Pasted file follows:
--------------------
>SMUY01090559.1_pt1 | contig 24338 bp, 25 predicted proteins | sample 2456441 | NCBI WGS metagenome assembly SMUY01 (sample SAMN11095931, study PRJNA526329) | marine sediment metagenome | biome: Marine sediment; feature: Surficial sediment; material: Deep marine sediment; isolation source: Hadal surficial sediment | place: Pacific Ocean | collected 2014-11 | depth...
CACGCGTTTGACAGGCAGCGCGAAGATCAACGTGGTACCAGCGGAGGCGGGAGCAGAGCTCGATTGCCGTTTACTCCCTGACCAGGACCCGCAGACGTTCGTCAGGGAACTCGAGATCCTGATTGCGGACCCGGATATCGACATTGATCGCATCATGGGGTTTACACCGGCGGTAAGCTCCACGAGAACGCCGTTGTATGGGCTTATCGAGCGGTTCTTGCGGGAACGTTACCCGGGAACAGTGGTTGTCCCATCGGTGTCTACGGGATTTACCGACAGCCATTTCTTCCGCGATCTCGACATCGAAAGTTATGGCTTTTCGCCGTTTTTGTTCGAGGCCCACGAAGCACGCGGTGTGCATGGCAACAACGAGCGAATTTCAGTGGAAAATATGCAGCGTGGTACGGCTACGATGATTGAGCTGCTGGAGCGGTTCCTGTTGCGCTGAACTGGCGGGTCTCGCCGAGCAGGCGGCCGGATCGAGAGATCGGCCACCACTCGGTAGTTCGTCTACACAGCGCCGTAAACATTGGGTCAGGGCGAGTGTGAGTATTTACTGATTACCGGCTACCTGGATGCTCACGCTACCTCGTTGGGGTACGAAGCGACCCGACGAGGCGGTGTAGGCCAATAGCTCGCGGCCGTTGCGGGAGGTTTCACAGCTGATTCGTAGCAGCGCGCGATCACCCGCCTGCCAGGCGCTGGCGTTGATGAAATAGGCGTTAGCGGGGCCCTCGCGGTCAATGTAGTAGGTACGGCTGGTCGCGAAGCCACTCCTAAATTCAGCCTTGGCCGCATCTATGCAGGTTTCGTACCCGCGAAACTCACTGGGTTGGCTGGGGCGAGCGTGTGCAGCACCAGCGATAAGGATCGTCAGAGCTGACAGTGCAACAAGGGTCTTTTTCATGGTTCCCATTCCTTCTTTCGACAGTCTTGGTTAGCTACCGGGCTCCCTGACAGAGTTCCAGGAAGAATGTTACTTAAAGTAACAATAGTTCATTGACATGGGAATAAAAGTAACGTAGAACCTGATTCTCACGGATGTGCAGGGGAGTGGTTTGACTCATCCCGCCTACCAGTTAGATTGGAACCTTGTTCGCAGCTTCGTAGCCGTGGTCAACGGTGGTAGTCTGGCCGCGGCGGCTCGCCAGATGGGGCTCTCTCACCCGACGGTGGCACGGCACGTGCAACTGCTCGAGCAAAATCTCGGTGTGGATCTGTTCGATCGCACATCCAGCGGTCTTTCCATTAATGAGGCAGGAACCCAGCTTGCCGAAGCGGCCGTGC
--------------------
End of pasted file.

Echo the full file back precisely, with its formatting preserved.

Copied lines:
>SMUY01090559.1_pt1 | contig 24338 bp, 25 predicted proteins | sample 2456441 | NCBI WGS metagenome assembly SMUY01 (sample SAMN11095931, study PRJNA526329) | marine sediment metagenome | biome: Marine sediment; feature: Surficial sediment; material: Deep marine sediment; isolation source: Hadal surficial sediment | place: Pacific Ocean | collected 2014-11 | depth...
CACGCGTTTGACAGGCAGCGCGAAGATCAACGTGGTACCAGCGGAGGCGGGAGCAGAGCTCGATTGCCGTTTACTCCCTGACCAGGACCCGCAGACGTTCGTCAGGGAACTCGAGATCCTGATTGCGGACCCGGATATCGACATTGATCGCATCATGGGGTTTACACCGGCGGTAAGCTCCACGAGAACGCCGTTGTATGGGCTTATCGAGCGGTTCTTGCGGGAACGTTACCCGGGAACAGTGGTTGTCCCATCGGTGTCTACGGGATTTACCGACAGCCATTTCTTCCGCGATCTCGACATCGAAAGTTATGGCTTTTCGCCGTTTTTGTTCGAGGCCCACGAAGCACGCGGTGTGCATGGCAACAACGAGCGAATTTCAGTGGAAAATATGCAGCGTGGTACGGCTACGATGATTGAGCTGCTGGAGCGGTTCCTGTTGCGCTGAACTGGCGGGTCTCGCCGAGCAGGCGGCCGGATCGAGAGATCGGCCACCACTCGGTAGTTCGTCTACACAGCGCCGTAAACATTGGGTCAGGGCGAGTGTGAGTATTTACTGATTACCGGCTACCTGGATGCTCACGCTACCTCGTTGGGGTACGAAGCGACCCGACGAGGCGGTGTAGGCCAATAGCTCGCGGCCGTTGCGGGAGGTTTCACAGCTGATTCGTAGCAGCGCGCGATCACCCGCCTGCCAGGCGCTGGCGTTGATGAAATAGGCGTTAGCGGGGCCCTCGCGGTCAATGTAGTAGGTACGGCTGGTCGCGAAGCCACTCCTAAATTCAGCCTTGGCCGCATCTATGCAGGTTTCGTACCCGCGAAACTCACTGGGTTGGCTGGGGCGAGCGTGTGCAGCACCAGCGATAAGGATCGTCAGAGCTGACAGTGCAACAAGGGTCTTTTTCATGGTTCCCATTCCTTCTTTCGACAGTCTTGGTTAGCTACCGGGCTCCCTGACAGAGTTCCAGGAAGAATGTTACTTAAAGTAACAATAGTTCATTGACATGGGAATAAAAGTAACGTAGAACCTGATTCTCACGGATGTGCAGGGGAGTGGTTTGACTCATCCCGCCTACCAGTTAGATTGGAACCTTGTTCGCAGCTTCGTAGCCGTGGTCAACGGTGGTAGTCTGGCCGCGGCGGCTCGCCAGATGGGGCTCTCTCACCCGACGGTGGCACGGCACGTGCAACTGCTCGAGCAAAATCTCGGTGTGGATCTGTTCGATCGCACATCCAGCGGTCTTTCCATTAATGAGGCAGGAACCCAGCTTGCCGAAGCGGCCGTGC